RAZ: It's interesting that you mention the performance side of Of Montreal, because you may have heard a series that we're running on NPR called NPR's 50 Great Voices, and we had a story on Freddie Mercury of Queen - the late Freddie Mercury - and we asked our listeners, you know, is there anybody out there who's kind of taken on his mantle? And quite a few people mentioned you.

I mean, you're obviously a flamboyant performer. Can you sort of paint a picture of, you know, for people who haven't seen a live show, what they would experience at an Of Montreal show?

Mr. BARNES: Well, what we try to do is sort of defeat the static image. You know, we don't want it ever to be a situation where, you know, people are just staring at the same visual image for too long.

So we have a lot of different visual events that happen throughout the show. And just picking from the past, you know, like, Susan Sarandon came out on stage, and I got on all fours, and she sat on me, and she spanked one of our performance artists dressed as a pig.

(Soundbite of laughter)

Mr. BARNES: And, yeah, we've done all sorts of crazy things. Like on this upcoming tour, we've designed all these multi-person, like live puppet costumes. We have this one that we call the God character, and it requires four performance artists to get inside of it.

So, you know, we're just trying to create something that's just visually, you know, sort of captivating and interesting and fun.

(Soundbite of music)

RAZ: You know, I've been noticing a lot of kind of cross-pollination on indie records and even on hip-hop records lately. You know, Jay-Z and Beyonce have talked about how much they love the band The Dirty Projectors. Kanye West, the rapper Kanye West, samples the indie darling Bon Iver.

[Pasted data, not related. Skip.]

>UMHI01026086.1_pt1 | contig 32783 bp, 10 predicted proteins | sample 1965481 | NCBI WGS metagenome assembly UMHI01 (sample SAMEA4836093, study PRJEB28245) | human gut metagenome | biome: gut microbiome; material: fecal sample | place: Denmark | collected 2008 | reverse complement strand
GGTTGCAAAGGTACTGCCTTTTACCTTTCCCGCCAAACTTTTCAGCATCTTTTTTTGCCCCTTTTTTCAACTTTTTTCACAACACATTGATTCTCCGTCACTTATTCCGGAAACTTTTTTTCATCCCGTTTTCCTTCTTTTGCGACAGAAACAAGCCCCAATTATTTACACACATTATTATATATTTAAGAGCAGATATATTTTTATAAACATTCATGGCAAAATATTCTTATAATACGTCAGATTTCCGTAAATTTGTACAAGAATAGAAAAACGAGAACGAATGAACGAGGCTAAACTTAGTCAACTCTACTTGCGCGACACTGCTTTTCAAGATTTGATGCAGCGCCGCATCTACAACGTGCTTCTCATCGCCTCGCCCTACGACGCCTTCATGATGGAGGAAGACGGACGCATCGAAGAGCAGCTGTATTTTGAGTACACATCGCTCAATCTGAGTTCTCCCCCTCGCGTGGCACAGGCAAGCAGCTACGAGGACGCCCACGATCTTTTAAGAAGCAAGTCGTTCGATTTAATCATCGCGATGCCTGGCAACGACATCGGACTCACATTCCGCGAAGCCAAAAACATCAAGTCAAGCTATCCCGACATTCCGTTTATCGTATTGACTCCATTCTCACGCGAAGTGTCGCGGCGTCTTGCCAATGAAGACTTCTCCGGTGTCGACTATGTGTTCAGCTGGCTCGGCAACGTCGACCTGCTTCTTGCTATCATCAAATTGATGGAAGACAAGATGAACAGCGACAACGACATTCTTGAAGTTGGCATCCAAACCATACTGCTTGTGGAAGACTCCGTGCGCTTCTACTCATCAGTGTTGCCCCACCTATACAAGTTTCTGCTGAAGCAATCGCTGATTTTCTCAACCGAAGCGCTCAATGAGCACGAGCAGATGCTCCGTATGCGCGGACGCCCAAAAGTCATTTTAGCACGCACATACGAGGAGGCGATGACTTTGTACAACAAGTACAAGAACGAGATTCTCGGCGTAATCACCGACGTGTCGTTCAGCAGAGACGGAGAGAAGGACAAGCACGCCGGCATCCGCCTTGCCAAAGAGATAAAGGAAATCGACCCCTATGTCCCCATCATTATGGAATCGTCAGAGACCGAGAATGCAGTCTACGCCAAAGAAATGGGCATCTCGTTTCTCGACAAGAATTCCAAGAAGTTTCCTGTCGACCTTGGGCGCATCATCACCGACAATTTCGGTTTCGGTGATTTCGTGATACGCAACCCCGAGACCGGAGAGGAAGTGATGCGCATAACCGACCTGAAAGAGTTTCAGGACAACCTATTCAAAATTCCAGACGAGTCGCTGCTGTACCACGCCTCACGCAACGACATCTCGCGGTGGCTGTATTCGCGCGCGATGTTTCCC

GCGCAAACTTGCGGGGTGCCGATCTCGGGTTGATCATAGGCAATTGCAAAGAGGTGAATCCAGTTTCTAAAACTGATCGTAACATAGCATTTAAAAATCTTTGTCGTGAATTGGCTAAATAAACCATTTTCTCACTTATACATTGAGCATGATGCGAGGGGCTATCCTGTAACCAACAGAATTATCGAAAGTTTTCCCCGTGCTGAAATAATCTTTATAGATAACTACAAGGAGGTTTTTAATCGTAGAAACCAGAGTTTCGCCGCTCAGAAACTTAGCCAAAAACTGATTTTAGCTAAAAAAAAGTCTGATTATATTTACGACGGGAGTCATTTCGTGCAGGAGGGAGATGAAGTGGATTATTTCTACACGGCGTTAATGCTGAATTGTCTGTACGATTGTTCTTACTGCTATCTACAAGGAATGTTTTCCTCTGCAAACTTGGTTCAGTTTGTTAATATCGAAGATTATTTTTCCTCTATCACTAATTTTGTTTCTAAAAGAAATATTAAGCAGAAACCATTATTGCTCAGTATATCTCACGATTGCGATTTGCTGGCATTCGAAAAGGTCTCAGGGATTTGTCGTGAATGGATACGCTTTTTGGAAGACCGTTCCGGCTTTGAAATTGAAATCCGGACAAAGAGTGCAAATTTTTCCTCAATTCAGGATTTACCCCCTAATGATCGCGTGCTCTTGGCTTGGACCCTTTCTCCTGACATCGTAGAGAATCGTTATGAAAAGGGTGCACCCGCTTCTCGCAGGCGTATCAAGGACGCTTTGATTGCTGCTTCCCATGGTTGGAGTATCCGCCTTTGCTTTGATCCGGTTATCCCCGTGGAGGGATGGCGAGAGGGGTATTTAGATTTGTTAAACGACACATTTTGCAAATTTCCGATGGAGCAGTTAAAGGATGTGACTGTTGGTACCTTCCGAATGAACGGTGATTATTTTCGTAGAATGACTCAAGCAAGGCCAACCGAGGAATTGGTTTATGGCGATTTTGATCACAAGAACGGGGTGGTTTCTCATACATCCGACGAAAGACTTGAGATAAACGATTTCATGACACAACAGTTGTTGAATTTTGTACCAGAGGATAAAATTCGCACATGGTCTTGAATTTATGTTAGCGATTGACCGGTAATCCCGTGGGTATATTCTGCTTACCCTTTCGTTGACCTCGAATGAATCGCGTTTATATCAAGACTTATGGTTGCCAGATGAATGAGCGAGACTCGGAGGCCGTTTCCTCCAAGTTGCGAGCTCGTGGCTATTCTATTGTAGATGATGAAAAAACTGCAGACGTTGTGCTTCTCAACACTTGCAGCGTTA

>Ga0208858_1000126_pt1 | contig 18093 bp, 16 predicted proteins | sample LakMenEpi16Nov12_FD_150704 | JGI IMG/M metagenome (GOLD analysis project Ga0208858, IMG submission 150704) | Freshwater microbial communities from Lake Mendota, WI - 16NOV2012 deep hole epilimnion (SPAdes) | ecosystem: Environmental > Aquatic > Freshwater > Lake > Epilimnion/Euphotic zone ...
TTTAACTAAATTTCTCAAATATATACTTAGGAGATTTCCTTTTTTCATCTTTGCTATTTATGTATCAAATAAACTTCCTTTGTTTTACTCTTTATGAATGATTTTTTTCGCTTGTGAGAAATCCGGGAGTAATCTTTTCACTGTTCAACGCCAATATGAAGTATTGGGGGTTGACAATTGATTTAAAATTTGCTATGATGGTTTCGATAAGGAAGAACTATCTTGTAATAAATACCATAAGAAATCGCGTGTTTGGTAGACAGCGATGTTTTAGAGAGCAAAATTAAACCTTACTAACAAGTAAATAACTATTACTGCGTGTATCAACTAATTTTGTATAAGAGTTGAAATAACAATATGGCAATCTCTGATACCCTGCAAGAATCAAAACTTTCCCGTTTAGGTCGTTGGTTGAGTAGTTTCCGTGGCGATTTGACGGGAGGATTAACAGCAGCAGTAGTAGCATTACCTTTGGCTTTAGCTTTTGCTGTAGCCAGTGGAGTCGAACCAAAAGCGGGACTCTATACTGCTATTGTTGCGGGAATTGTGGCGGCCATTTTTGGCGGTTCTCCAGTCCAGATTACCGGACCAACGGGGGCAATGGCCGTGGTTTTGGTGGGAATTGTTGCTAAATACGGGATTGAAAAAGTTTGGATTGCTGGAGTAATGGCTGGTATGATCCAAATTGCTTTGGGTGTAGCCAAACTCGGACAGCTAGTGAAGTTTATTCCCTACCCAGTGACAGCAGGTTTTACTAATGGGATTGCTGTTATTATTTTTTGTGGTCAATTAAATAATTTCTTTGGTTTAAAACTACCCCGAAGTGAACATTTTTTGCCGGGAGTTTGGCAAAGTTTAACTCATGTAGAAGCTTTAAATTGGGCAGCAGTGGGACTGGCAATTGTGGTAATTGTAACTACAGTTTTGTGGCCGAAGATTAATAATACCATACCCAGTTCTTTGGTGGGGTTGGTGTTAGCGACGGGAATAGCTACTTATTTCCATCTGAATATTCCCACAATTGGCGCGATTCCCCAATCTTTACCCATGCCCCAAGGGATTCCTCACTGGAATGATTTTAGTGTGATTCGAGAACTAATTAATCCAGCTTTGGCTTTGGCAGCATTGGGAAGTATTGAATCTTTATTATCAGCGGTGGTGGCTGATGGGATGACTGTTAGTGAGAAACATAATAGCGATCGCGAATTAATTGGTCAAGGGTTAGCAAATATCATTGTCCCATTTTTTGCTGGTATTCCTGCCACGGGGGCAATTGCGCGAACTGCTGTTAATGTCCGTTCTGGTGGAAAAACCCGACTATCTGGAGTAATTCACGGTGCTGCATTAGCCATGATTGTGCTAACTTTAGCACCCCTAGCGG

And on this record, you've worked with Beyonce's sister, Solange Knowles, and I want to play some of that track on which she appears.

(Soundbite of song, "Sex Karma")

OF MONTREAL and Ms. SOLANGE KNOWLES: (Singing) I know that you wanna play run and touch my everything 'cause I look like a playground to you, player. Close your eyes and count to three I'll kiss you where I shouldn't be 'cause you look like a playground to me, player.

RAZ: You look like a playground to me, player. It takes a very confident man to sing that to Solange Knowles. I mean, I read that one of the directions that you sort of want to move into or are headed towards is influenced by people like Jay-Z, by people like Dr. Dre. Is that the kind of music that you're listening to now or were listening to when you were recording this record?

Mr. BARNES: I guess what we were trying to do is create something that has the same low end in a really powerful way, really trying to make the recordings connect to the body, you know, so not only is it connecting intellectually, but it's also connecting physically, which I think is definitely the goal of groove-based music.

(Soundbite of song, "Sex Karma")

RAZ: I mean, are the sort of the so-called new soul, hip-hop crowds and the traditional indie crowds, of which I guess you'd be considered part of, are you finding that they're finding more common ground lately?

Mr. BARNES: Yeah. I think that's been something that's been in motion for many years now. You know, it's not really as, you know, homogenous as maybe it was 10 years ago.

You know, I think that people are sort of opening up and looking to all sources for inspiration. And it's not - definitely not like a post-race society yet, but we're definitely moving in that direction. It's really, really great.

RAZ: Kevin Barnes, thank you so much.

Mr. BARNES: Yeah, man. My pleasure.

RAZ: Kevin Barnes fronts the band Of Montreal. Their latest album is called "False Priest." They're touring Europe right now, but they'll be stateside in a couple of weeks with stops in St. Louis, Omaha and Lawrence, Kansas.

(Soundbite of "Sex Karma")

OF MONTREAL and Ms. KNOWLES: (Singing) Yeah. You look like a playground to me. You look like a playground to me. You look like a playground to me. You look like a playground to me.

RAZ: And for Sunday, that's ALL THINGS CONSIDERED from NPR News. I'm Guy Raz. Remember, you can hear the best of this program on our new podcast, weekends on ALL THINGS CONSIDERED. Subscribe or listen at npr.org/weekendatc. We'll be back next weekend on the radio. Until then, thanks for listening, and have a great week.